A Collaboration between Clay, Latrobe

General / People / Places / December 1, 2011

By Wendy Bright

Despite Henry Clay’s implementation of designs by the most progressive professional architect in America, his substantial Kentucky home was popularly perceived as being unpretentious and dignified as its owner.

“The mansion itself is a plain two story brick building with wings, without the appearance of parade or pretension,” a contemporary wrote  “…for all the world, without knowing its occupant or owner, it is just the spot one would take for the home of an intelligent and thriving farmer.”

But Latrobe’s plans for Ashland’s wings were anything but plain and uncomplicated.  While his style was unornamented and deceptively simple, it was based on complex concepts.  He had brought sophisticated European ideas and extensive experience as an architect and engineer to bear on his American designs.   Henry Clay wanted to exploit these in the creation of his home.

Architectural historians Fazio and Snadon note that Clay tellingly made one major adaptation to Latrobe’s plans, a change that exemplifies Clay’s very public style of hospitality: Latrobe had originally designed “four, giant three-part ‘Venetian’ windows” for the rear façade of the house which faced the pleasure lawn, with “small single windows and loggia-like arcades” on the entrance façade.  Latrobe probably believed a “more closed character” was appropriate for the front as larger windows were for the “‘garden front.’”

But Henry Clay wanted to reverse that, instead locating the four giant windows on the front façade and the smaller openings to the back.  He oriented his house – its public face – to the outside by situating the largest windows in front.  Clay’s home was, in more ways than one, oriented toward the public.

For more on Henry Clay and Ashland, go to http://www.henryclay.org/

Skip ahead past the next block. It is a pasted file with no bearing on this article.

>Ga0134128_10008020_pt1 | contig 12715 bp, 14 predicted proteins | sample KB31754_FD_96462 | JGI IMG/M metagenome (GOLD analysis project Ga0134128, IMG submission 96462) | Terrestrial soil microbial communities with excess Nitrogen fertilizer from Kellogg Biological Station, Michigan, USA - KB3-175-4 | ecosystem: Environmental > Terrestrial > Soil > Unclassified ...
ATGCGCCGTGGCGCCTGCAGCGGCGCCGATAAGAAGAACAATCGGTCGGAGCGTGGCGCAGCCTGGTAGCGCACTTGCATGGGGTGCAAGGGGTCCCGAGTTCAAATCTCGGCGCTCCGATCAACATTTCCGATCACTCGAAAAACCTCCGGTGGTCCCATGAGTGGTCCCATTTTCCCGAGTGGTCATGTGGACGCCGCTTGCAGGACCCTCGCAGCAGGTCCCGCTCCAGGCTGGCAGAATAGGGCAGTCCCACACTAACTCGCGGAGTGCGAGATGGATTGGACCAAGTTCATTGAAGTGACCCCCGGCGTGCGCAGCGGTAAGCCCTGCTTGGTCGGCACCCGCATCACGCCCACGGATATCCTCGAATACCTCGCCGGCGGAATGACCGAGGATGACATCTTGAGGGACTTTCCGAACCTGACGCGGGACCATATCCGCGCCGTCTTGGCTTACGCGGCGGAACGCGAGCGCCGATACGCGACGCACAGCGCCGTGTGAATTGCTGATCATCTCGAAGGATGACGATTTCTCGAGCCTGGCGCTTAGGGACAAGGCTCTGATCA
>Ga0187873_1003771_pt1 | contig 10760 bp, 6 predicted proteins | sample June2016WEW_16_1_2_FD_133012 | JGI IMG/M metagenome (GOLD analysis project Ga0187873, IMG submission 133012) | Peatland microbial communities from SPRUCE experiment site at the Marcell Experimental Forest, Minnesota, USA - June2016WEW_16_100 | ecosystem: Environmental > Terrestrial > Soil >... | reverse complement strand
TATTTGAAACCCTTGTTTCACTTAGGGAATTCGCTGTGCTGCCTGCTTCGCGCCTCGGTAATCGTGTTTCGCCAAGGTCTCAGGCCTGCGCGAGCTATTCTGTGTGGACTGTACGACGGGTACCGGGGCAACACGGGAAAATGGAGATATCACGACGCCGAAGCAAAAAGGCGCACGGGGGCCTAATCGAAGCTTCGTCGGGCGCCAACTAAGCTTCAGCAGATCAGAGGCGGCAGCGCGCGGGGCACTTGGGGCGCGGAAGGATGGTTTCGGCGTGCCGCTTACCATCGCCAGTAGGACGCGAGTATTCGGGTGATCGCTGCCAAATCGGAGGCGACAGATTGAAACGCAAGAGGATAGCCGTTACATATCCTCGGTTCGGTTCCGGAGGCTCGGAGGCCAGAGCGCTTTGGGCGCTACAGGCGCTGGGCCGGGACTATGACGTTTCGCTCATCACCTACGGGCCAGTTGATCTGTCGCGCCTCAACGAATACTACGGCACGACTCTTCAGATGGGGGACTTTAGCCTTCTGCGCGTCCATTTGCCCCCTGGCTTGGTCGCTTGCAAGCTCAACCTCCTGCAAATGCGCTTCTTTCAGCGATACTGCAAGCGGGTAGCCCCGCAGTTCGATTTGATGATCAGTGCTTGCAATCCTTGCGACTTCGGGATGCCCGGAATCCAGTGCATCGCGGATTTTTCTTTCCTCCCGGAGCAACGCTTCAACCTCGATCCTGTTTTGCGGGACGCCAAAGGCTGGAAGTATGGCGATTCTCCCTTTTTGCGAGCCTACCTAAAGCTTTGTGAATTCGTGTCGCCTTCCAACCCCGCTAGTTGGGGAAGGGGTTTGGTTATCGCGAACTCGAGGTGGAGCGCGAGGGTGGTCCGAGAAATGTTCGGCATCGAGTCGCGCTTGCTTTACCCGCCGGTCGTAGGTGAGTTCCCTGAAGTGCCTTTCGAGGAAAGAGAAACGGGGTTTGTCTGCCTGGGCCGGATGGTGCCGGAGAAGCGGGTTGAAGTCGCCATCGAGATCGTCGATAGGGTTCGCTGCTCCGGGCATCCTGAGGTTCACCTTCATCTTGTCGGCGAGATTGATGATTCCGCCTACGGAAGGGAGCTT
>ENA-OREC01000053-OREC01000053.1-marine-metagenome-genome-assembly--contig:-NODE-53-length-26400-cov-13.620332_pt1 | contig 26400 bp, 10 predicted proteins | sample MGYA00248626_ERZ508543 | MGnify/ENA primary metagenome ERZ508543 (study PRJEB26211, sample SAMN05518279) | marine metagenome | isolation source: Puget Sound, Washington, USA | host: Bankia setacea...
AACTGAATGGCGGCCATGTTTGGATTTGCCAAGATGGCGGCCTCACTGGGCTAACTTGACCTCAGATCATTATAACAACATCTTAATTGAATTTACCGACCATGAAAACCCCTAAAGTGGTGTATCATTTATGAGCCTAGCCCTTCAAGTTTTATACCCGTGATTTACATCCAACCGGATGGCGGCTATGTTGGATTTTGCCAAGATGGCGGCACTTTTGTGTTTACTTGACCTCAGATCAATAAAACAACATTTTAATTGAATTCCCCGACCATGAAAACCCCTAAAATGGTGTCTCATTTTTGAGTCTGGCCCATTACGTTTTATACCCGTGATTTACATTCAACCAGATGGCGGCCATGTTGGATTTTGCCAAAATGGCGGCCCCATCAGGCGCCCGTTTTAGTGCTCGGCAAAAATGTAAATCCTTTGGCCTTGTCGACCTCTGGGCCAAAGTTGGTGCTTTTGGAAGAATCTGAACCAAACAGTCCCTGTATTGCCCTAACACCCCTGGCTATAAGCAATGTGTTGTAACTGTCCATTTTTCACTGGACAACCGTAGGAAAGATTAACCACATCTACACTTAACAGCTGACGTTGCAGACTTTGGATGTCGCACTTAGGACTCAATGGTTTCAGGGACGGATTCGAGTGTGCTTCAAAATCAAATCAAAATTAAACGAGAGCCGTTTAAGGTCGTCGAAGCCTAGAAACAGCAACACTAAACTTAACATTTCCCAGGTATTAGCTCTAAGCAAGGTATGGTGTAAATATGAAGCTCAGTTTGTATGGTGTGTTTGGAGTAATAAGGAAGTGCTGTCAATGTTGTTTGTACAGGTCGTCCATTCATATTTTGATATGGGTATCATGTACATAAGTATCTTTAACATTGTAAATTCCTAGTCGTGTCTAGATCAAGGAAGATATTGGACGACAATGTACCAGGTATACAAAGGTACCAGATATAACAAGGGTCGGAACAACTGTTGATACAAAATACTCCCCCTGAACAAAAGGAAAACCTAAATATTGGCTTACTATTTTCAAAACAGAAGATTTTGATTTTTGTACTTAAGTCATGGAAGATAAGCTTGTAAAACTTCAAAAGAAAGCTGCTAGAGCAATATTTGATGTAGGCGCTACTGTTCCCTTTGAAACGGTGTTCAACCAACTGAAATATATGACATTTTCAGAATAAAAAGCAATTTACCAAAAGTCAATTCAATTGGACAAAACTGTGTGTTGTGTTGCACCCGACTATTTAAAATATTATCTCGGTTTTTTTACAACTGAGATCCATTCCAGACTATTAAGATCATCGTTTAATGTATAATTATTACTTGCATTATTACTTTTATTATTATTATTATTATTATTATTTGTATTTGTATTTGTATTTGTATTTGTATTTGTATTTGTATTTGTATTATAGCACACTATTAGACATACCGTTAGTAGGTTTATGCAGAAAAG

Wendy Bright is the former director of operations at Ashland, and is working on a book on the estate, to be published by the University Press of Kentucky



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on December 7, 2011

Another fascinating glimpse into H. Clay’s remarkable life and the people in it. The Ashland Estate remains an architectural treasure today. Looking forward to Ms. Bright’s book.

on December 3, 2011

Henry Clay,& his descendants,all used Ashland to welcome the public & continue the tradition of hospitality. Ms. Bright makes an interesting point about the change to Latrobe’s original plan. Look forward to her book.

on December 2, 2011

Quite good. It speaks to how architecture has always played an important, if subtle, role in American statesmanship. Looking forward to the book.

on December 2, 2011

Very interesting and thought-provoking article! I hope there is more to come!

on December 1, 2011

Another interesting article; How simplified or unpretentious Clay wanted his house, from a man known for his work on the US Capitol and Baltimore Basilica, than something as simple, although the conceptual complexities do show. Clay’s decision to reverse the Venetian-styled windows to the front portion of the house was a statement about Clay’s openness to the public. I am looking forward to more!

on December 1, 2011

Fascinating clip of information, enticing me to know more. I want to read more about Latrobe’s ideas and the architectural complexities of Clay’s house. I certainly am looking forward to seeing this topic in book form.

on December 1, 2011

Interesting look at the original design of Ashland. Let’s read more!

on December 1, 2011

Very interesting article and point made by Ms. Bright regarding Clay’s openness to the public which is probably a major reason he was so well-loved back in the day and fondly remembered still now.

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